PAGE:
Skip to Content
LAS VEGAS - AUGUST 24: An Elvis Presley impersonator sings to World Wrestling Entertainment Inc. Chairman Vince McMahon during his 64th birthday celebration in the ring during the WWE Monday Night Raw show at the Thomas & Mack Center August 24, 2009 in Las Vegas, Nevada.
Ethan Miller/Getty Images

Watch pro wrestling for about five minutes, and you know pretty much how things are going to turn out. Storylines generally build to logical endings. Daniel Bryan faces seemingly insurmountable odds and wins the championship. Becky Lynch pushes her way into a main event title match and ends WrestleMania holding up both title belts.

Obviously wrestling companies do not always pay off a storyline; I’m still waiting for Sting and Lex Luger to have a blowoff match from their mid-90s feud in WCW. (There’s still time!) WWE management has a long history of getting cold feet and changing its mind; Luger himself was all set to win the title one summer, and it didn’t happen. But sometimes these endings become great finishes: Brock Lesnar’s upset win over The Undertaker at WrestleMania is a legitimately shocking moment in a sport that scripts all its endings.

Now imagine you won money on that result. That may soon be a possibility in the United States. CNBC reported yesterday that WWE is in talks with regulators in both Michigan and Colorado to legalize betting on matches.

Gambling on wrestling already exists, of course, in informal betting polls for the Royal Rumble or other major events. It also exists overseas; “offshore” sportsbooks have been taking low-level bets on wrestling and other matches for more than a decade now. Back in 2011, at a previous version of a once-popular sports website, Defector’s own Barry Petchesky wrote about Bodog setting odds for WrestleMania.

“Maybe it’s scripted and maybe there's a couple people who know what's going to happen,” then-head oddsmaker Adam Young told him. “But when you're taking bets on what color the Queen's hat will be at the Royal Wedding, some people probably know that too.”

Gambling is the United States is now more legally available than ever, thanks to the Supreme Court. In general, and historically, only gambling on legitimate sporting events is allowed in all states that allow sports betting. But some states have begun allowing betting on entertainment events like award shows, and WWE has a plan to keep things secret: CNBC says it is working with auditors Ernst & Young to “secure match results” months in advance to avoid results leaking. Wrestlers would then be told the finishes of their matches a few hours before, once books have closed action on matches. From the report, only high-profile matches would be open for wagering.

Sometimes wrestlers do get match finishes not long before the match. Sometimes they know well in advance, though—especially high-profile part-timers who dip in and out of the company, and may have agreed to storylines ahead of time. (Brock Lesnar has been a part-timer in WWE for more than a decade now.) Perhaps WWE would simply not send those results to the accountants and those matches would not be available for gambling.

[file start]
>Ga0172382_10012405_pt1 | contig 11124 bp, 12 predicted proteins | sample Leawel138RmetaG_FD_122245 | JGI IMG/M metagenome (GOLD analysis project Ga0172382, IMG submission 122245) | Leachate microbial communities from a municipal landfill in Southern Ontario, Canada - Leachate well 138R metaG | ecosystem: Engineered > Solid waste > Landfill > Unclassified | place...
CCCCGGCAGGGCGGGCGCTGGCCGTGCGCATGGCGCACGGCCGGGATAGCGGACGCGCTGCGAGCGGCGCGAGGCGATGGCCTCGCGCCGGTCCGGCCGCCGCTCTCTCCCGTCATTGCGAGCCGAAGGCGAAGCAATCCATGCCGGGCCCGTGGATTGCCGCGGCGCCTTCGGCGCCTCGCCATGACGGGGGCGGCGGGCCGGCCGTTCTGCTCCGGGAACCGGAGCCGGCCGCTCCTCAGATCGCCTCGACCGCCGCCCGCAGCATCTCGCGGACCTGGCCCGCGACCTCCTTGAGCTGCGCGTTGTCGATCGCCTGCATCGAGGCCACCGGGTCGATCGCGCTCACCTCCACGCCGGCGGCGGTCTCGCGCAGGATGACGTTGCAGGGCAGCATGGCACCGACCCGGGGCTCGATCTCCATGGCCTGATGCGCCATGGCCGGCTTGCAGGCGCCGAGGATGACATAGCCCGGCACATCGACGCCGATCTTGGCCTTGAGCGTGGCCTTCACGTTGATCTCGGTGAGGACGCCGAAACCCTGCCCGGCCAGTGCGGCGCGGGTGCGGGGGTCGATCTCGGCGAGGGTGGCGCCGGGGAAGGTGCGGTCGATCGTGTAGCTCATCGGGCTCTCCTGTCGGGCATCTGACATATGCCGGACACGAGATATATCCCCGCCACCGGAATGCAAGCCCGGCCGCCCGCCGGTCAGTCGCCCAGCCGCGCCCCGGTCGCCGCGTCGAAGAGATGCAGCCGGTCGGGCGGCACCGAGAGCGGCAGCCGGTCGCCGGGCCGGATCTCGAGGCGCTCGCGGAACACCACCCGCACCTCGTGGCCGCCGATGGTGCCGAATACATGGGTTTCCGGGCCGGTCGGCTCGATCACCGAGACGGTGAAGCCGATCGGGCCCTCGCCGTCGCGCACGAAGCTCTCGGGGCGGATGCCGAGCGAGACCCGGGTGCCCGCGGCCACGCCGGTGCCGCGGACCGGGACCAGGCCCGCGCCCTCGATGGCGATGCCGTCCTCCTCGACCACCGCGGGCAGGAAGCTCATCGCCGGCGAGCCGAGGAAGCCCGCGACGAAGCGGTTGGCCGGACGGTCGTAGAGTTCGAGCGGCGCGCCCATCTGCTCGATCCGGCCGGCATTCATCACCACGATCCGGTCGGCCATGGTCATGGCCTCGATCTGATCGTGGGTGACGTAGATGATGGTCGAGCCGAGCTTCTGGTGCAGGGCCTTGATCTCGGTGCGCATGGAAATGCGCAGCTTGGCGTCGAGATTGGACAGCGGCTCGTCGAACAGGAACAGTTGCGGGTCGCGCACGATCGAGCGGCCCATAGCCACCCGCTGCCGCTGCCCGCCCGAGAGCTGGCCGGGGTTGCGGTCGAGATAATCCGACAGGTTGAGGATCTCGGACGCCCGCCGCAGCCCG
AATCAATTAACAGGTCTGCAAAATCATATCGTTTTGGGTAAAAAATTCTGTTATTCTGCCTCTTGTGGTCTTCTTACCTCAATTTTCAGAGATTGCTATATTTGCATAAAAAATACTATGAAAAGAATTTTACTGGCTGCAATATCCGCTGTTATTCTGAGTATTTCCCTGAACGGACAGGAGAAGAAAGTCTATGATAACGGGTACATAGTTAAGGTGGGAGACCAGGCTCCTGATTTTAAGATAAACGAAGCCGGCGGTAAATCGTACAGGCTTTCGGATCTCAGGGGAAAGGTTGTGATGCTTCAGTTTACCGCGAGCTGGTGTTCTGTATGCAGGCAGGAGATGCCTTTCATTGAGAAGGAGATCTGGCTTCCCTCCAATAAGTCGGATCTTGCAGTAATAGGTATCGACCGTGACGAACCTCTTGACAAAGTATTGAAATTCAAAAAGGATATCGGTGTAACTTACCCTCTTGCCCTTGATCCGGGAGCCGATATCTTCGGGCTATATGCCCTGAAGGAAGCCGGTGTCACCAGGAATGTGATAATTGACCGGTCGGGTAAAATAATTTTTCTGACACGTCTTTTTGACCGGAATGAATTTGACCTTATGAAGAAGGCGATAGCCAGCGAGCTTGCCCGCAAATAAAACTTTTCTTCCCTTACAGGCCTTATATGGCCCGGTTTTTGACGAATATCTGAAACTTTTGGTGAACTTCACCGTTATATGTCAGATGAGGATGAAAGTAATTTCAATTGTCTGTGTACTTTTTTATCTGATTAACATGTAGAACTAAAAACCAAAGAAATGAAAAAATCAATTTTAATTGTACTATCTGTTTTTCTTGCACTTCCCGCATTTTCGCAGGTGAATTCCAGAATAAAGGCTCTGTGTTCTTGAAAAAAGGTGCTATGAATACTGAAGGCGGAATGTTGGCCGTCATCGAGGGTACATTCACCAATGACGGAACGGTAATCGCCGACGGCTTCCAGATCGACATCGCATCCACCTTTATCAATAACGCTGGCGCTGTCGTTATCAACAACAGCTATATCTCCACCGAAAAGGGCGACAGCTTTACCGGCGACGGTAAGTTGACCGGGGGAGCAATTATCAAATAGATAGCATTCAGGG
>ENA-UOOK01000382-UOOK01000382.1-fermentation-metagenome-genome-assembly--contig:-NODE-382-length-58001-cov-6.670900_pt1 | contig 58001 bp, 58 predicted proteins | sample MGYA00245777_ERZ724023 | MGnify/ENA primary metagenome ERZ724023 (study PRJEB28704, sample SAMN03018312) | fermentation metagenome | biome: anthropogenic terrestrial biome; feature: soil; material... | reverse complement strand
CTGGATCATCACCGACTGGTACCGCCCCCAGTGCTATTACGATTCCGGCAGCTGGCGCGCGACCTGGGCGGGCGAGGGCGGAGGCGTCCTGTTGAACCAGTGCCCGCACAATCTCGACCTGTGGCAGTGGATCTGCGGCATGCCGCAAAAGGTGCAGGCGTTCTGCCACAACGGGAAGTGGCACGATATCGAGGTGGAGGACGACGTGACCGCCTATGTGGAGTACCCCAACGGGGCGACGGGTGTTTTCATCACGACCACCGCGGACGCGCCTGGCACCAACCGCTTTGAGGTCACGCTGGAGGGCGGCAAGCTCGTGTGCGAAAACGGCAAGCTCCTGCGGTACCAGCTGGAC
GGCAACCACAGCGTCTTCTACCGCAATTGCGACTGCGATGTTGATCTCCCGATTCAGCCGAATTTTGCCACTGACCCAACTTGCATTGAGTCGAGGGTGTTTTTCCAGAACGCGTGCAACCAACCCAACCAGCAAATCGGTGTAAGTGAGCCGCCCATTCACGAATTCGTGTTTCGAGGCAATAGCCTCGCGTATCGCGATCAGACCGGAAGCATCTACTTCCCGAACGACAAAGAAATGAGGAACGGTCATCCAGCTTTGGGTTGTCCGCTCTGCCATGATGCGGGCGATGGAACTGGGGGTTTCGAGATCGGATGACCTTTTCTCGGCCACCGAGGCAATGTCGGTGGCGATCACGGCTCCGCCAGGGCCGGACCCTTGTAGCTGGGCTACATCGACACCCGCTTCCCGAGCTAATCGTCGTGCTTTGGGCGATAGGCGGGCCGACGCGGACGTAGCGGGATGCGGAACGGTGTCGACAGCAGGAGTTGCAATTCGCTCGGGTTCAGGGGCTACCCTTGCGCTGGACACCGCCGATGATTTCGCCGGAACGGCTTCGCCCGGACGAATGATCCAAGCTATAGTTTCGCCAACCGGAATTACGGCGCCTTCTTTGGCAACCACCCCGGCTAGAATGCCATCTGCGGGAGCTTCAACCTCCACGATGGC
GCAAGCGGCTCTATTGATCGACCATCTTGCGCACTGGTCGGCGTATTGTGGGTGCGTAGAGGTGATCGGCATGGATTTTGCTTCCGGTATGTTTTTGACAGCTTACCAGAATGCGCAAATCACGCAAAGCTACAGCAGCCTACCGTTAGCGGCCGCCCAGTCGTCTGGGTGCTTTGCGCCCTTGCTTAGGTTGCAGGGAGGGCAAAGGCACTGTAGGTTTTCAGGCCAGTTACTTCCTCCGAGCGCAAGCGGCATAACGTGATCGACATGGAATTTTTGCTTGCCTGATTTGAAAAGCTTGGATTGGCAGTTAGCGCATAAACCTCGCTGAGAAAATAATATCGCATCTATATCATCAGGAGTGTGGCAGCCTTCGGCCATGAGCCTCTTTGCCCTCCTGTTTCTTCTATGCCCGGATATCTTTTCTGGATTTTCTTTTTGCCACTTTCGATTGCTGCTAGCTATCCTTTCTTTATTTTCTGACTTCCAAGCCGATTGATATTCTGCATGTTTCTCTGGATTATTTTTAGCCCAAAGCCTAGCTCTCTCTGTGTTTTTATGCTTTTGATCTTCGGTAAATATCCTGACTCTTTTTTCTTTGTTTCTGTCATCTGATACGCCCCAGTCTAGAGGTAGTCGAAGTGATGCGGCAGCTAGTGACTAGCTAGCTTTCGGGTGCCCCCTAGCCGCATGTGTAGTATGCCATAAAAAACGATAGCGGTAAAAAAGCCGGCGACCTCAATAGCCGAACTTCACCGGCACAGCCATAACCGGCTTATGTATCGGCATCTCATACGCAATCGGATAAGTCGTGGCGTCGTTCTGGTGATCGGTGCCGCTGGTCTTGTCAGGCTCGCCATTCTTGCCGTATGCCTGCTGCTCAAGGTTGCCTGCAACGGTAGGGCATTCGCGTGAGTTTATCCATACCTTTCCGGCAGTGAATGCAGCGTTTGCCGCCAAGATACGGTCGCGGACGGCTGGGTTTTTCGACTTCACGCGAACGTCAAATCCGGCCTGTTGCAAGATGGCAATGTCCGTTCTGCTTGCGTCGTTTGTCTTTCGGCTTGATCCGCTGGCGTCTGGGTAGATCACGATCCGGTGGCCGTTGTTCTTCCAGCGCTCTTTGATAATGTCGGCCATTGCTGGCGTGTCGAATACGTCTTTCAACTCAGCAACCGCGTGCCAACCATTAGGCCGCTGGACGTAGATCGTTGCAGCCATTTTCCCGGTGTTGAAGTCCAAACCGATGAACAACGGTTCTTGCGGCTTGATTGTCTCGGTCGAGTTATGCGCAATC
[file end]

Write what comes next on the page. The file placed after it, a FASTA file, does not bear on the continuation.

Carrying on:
By now you may have a million questions about how, exactly, this would work. I do as well. Athletes have been known to attempt to throw games since well before sports gambling was legal in most states. But in general bettors can feel secure that athletes are competitors who want to win. Wrestling, on the other hand, is scripted; there is usually no shame in losing a fake fight. What if a wrestler goes into business for themselves? How about if a wrestler gets hurt during a match and a finish changes? What if a ref fucks up a count? Vince McMahon is notorious for many things; one is being fickle. What if he’s back in charge of WWE and he changes his mind on a finish? What if he—and I know this is a hilarious situation, and it’d never happen—instructs the ref to ring the bell to change the result mid-match? What if You-Know-Who comes back again somehow and changes a result himself mid-match, like he did at WCW World War 3?

Come to think of it, though, these aren’t really things that affect betting too much. It’s part of the gamble! So why is the firm Ernst & Young necessary anyway? Is using accountants really going to stop people in the know from leaking results or telling a friend to bet on the right person? How does one secure the results ahead of time, anyway? Does only the person in charge of WWE at the time know?

Other people have questions, too. On Wrestling Observer Radio, Dave Meltzer says this legalized gambling push was kept under wraps; his sources did not know about it. He also says the idea of wrestlers not knowing their finishes until not long before the match is kind of a disaster. WWE matches in 2023 are not two guys in the ring improvising on the fly. They are negotiated with agents ahead of time, and tightly scripted to create tension. “If you’re a guy and you’ve got a good PPV match… if you’re gonna win the match or you’re gonna lose the match, the working of the match is very different,” he said on the show. “The story you tell is different.” If WWE wants to hide the results of a match, they basically will have to alter storylines and matches to make them worse.

Joe Moglia used to be the CEO of TD Ameritrade, another legalized form of gambling. This morning on CNBC, he said could not understand the idea basically at all: “I think it’s ripe for cheating. I don’t care how you cut it. There are going to be significant issues with regard to that.”

If you liked this blog, please share it! Your referrals help Defector reach new readers, and those new readers always get a few free blogs before encountering our paywall.

Stay in touch

Sign up for our free newsletter